All that said, I have to confess that as much as I wanted to love this collection, I found the stories very uneven, and the writing sometimes overblown and self-indulgent. The title story is the convoluted confession of a broken man, a performing “fire eater” who is betrayed by those he himself betrays. Thirst is a dark reverse of Disney’s Little Mermaid, more about whether we are fixed in nature or able to change who we are. In the Garden is a disturbing and, I felt, unsuccessful tale about self-love and the wrong kind of search for immortality. The Way It Felt to be Falling struck me as a rather adolescent view of adolescence, and The Story of My Life as a disappointing and somewhat shallow expose of religious fanaticism. I hated Aristotle’s Lantern, a poorly-conceived story which to me revealed the disappointment of an aging flower-child rather than any useful insight into the human condition.

But there are enough gems in here to make the collection worth working through. For example, The Great Chain of Being is a sad and slow-burning story of revenge by a daughter against the father who enslaved her and the siblings who let it happen. Rat Stories is about marital betrayal, told with a clever combination of both humor and pathos. The Invitation, my favorite, is a beautifully-constructed story about class/caste struggle, with many subtle nuances that lead inevitably to the stunning and very satisfying  revelation at the end. A Gleaming in the Darkness reflects Edwards’ thought-provoking view of personal sacrifice in the name of science.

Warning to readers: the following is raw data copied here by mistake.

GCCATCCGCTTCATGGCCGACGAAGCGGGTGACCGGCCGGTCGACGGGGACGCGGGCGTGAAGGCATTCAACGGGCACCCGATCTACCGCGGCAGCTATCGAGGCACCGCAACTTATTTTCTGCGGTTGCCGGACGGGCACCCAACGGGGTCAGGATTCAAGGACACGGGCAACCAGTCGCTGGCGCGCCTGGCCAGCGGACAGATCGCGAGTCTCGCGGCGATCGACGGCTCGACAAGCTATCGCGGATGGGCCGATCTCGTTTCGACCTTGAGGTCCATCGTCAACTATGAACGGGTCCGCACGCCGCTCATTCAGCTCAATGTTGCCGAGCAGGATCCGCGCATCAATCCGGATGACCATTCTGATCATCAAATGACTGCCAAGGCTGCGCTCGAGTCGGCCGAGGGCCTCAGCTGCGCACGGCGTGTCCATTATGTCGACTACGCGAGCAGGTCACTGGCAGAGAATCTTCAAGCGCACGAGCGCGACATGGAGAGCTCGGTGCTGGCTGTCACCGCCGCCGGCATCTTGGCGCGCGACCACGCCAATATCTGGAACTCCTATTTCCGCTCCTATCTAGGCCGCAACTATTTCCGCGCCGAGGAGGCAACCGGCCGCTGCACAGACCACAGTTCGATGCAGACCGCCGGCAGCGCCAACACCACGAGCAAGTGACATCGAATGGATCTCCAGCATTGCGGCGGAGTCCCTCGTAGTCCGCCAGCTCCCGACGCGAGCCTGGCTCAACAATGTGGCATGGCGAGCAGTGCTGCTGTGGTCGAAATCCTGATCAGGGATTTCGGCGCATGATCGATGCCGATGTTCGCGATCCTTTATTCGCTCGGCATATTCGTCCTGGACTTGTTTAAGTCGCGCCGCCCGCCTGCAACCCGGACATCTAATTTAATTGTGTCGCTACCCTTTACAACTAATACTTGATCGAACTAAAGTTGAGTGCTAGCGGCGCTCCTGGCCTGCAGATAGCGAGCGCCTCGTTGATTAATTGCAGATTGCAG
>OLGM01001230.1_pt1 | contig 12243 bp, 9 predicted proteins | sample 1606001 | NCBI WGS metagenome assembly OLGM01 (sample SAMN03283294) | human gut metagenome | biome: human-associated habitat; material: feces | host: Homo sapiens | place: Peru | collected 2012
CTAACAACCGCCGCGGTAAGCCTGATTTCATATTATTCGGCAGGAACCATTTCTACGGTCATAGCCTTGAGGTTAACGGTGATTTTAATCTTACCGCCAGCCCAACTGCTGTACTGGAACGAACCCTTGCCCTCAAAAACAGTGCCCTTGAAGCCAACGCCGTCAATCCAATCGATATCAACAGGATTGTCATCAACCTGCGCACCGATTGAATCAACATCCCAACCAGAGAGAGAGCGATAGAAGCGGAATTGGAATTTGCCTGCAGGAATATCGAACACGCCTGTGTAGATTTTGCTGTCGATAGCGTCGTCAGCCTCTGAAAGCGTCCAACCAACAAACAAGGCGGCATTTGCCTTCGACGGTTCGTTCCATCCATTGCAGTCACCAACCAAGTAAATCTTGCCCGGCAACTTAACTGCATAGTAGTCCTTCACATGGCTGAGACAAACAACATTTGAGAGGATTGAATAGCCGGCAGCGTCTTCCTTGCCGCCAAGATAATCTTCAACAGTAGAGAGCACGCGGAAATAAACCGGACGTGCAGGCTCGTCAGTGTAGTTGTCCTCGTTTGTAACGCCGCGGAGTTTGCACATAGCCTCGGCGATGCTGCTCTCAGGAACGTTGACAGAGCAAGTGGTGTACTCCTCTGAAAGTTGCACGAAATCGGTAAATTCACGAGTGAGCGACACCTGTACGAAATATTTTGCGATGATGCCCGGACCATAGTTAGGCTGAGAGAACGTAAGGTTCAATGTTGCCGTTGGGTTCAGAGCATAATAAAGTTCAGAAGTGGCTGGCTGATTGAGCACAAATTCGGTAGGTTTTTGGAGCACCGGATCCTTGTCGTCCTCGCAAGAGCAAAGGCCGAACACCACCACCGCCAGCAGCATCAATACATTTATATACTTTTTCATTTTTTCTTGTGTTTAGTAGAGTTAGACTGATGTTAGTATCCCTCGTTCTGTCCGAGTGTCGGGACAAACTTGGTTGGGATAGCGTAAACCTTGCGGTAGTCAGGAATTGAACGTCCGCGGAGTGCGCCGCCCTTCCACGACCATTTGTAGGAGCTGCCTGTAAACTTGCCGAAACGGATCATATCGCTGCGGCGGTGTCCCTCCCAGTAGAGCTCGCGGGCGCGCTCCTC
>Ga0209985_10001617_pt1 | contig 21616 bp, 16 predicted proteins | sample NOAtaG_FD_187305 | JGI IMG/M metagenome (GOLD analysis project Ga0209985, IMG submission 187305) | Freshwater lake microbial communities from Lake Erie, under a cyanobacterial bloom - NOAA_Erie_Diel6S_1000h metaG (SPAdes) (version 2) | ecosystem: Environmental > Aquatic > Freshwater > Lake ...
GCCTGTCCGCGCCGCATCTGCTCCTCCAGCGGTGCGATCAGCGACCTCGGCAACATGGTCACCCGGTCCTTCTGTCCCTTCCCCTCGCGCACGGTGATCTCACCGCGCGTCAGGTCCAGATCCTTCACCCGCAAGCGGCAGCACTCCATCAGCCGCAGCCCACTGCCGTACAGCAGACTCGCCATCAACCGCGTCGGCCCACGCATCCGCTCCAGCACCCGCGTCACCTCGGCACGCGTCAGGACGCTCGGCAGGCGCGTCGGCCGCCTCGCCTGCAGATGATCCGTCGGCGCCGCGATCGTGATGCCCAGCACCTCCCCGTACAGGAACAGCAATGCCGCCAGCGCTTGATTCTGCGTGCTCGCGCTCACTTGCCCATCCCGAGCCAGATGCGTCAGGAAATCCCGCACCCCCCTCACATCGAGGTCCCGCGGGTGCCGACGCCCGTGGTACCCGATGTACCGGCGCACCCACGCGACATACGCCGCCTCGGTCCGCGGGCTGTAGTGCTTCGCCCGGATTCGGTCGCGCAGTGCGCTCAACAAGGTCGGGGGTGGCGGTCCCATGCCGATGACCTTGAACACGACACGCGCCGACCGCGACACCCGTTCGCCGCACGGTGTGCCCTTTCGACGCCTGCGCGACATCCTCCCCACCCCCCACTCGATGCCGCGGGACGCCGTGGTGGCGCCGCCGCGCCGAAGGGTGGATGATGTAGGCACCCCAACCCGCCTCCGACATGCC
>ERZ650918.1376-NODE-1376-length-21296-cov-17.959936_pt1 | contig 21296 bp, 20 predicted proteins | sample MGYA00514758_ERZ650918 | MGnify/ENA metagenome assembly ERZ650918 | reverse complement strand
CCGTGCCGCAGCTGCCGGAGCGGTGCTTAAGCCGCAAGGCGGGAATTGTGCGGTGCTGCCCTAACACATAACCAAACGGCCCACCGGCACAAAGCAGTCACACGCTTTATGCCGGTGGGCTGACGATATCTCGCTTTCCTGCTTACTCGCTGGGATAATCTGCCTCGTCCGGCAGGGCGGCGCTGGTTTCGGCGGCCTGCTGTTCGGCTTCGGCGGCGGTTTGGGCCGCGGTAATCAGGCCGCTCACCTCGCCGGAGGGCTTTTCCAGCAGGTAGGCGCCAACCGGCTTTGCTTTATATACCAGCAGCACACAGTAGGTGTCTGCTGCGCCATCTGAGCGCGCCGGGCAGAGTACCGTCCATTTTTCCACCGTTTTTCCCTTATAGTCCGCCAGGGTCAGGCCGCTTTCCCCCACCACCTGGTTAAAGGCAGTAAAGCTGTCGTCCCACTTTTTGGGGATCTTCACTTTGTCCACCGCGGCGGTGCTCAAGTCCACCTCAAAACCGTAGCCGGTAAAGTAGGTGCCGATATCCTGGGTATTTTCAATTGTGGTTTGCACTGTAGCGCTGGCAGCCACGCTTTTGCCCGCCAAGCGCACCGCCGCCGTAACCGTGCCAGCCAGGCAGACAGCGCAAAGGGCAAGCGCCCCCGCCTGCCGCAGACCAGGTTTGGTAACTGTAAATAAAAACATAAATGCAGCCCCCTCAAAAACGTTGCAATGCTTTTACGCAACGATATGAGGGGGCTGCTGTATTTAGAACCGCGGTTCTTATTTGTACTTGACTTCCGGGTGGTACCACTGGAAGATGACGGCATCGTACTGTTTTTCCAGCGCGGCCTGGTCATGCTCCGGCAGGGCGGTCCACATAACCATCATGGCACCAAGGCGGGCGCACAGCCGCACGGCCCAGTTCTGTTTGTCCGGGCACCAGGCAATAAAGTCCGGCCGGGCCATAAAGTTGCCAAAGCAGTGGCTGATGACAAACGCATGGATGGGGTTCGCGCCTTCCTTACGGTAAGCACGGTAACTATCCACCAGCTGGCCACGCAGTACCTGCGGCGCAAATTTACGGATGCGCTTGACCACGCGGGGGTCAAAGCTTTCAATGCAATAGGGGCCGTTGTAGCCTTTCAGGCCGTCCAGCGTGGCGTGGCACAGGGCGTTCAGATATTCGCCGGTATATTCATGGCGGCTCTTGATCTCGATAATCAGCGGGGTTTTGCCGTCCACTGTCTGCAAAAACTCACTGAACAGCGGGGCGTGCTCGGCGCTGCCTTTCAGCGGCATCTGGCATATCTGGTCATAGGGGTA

Since these stories are a compilation of Edwards’ story-writing over a number of decades, it is no surprise that there is an unevenness in the quality of the writing and in the plot choices. One hopes that Edwards’ future endeavors in the short-story category will better showcase the accomplished writer that she has become.

narfna’s #CBR5 Review #37: Delirium Stories by Lauren Oliver

16177805Okay, first, what is this annoying trend where authors omit bits of their story and put them in these short novellas? I hate it. It’s commercial and gross, I hate feeling obligated to read them, and it annoys me that they exist. With that said, I spotted this compilation of stories from Lauren Oliver’s Delirium world on the shelf at my library, and because it was in book form, the completionist in me knew I had to read it.

The three stories in the book (plus a chapter from Requiem, released before its publication date) are told from the perspectives of Hana (Lena’s childhood best friend), Annabel (Lena’s mother), and Raven (the leader of Lena’s group in the Wilds). All three stories show us alternate POVs for events that happened both during and before the Delirium books. And, I suppose to justify their existence as something other than a ploy to get rabid fans to pay more money, there are some revelations included.